In India a system of carrying messages was in existence during the reign of Allauddin Khilji in 1296. Its was Sher Shah Suri, who during his short reign of 5 years, built the 2000 mile long road from Bengal to Peshawar for the use of his postal services. He built 1700 “serais”, relay posts where horses were changed. He died on May 22, 1545. His postal system was improved by later rulers of India.
The East India Company established post offices in Mumbai (Bombay), Chennai (Madras) and Calcutta in 1766. Warren Hastings made the postal service available to the general public. The common man could send a letter a distance of 100 miles for a 2 annas. Copper Tokens were minted for this and could be used for posting a letter. The letter was hand stamped “post paid” if it was paid for, else it was stamped “post unpaid” or “bearing”.
Bartle Ferere, the Commissioner of Sind, introduced paper stamps in token of prepayment of postage in 1852. These were the first stamps in Asia and are called “Scinde Dawks”. The stamps bore the East India Company mark. The Red Coloured Scinde Dawk is shown in the stamp. These stamps were on brittle paper and therefore later replaced by white on white and later still in blue.
After the Scinde Dawk, Colonel Forbes of Calcutta Mint came up with an essay for a postage stamp. It showed a Lion and Palm tree. This stamp was never printed, as the colonel could not ensure an adequate supply with the limited machinery at his command.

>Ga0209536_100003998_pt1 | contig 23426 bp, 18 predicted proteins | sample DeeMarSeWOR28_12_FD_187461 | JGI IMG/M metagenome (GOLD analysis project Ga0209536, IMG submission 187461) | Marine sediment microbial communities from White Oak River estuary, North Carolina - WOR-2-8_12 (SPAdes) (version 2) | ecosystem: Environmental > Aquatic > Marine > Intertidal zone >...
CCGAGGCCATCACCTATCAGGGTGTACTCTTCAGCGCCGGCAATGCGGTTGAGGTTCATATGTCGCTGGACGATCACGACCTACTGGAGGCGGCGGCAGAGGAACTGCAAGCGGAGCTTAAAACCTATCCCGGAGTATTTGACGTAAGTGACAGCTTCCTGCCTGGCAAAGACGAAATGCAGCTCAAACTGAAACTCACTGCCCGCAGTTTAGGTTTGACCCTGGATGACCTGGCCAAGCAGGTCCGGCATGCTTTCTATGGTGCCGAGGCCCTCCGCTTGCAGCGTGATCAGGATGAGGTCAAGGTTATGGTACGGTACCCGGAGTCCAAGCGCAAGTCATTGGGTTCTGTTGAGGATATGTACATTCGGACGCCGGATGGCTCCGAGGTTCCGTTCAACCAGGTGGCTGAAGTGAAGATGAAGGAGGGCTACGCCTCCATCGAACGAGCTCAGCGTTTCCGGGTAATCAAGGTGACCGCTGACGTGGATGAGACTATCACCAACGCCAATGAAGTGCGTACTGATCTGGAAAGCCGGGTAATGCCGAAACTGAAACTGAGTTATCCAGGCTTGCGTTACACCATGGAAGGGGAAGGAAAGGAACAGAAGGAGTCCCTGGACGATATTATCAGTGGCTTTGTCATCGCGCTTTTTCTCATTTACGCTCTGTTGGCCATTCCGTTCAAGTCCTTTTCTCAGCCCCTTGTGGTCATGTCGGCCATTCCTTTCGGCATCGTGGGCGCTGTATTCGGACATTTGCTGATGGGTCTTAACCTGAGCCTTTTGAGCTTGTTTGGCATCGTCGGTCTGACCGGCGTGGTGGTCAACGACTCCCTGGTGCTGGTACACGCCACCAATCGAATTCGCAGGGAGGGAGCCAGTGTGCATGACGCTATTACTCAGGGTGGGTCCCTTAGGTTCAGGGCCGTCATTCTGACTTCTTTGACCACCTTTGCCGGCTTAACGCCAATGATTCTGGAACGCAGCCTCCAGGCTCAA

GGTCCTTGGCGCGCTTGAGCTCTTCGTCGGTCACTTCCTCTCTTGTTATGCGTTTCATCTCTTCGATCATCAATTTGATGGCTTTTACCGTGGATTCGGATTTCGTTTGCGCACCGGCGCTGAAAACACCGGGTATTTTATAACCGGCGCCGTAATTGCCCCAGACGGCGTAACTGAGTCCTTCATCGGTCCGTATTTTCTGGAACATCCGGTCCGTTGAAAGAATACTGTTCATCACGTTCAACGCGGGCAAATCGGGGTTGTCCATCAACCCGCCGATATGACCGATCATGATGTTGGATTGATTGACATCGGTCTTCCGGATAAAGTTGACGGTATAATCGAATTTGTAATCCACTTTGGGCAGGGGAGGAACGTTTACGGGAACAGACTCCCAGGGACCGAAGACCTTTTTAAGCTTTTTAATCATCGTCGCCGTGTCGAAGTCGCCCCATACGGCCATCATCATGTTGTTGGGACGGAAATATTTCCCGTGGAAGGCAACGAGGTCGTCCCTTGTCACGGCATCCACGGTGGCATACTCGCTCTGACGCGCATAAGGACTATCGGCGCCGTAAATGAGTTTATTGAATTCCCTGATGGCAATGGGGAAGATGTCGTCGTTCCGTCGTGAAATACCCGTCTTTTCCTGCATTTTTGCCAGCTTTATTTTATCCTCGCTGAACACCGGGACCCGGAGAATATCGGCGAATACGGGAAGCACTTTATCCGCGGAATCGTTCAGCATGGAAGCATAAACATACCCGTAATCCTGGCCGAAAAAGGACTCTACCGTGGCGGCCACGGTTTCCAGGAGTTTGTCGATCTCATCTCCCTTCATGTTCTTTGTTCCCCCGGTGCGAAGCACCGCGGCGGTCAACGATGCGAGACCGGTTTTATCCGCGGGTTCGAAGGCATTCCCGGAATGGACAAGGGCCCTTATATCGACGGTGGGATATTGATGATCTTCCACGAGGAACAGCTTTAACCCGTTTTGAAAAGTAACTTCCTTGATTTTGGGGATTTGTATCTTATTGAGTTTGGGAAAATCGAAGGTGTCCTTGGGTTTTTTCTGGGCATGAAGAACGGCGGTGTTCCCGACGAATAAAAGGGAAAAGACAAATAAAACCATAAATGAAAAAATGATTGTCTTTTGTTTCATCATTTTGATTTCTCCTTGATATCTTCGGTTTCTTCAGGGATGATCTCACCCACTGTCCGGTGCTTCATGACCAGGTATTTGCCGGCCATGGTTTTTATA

After Colonel Forbes failed, Captain HL Thuillier, Deputy Surveyor General of Survey office, Calcutta, took up the task of printing stamps. He came up with a 1/2 anna blue coloured stamp having Queen Victoria’s head on it. This first all India stamp brought out in October 1854 is shown in the stamp issued during Inpex 1982.
In 1875 the General Postal Union was formed to strengthen postal relations between nations. The membership grew so quickly that in a period of three years its name was changed to Universal Postal Union (UPU) in 1878. India became a member of UPU in 1876.
After attaining independence on August 15, 1947 India brought out its first stamp. There was delay and this first stamp was brought out on November 21,1947.
Post in India was carried by various means as shown in the stamps below. Harkaras or foot-runners carried post tied to a stick. He was armed with a spear to protect himself from wild animals. The Harkaras still carry posts in the remote inaccessible parts of India ! Bullock drawn carts carried mail between 1846 and 1904 in India. The last bullock route, between Ambala and Simla, was closed in October, 1904. A mobile camel post office was started on October 27, 1977 at Mithariya in Bikaner district. The postmaster was given an allowance of Rs 80 per month to maintain the camel.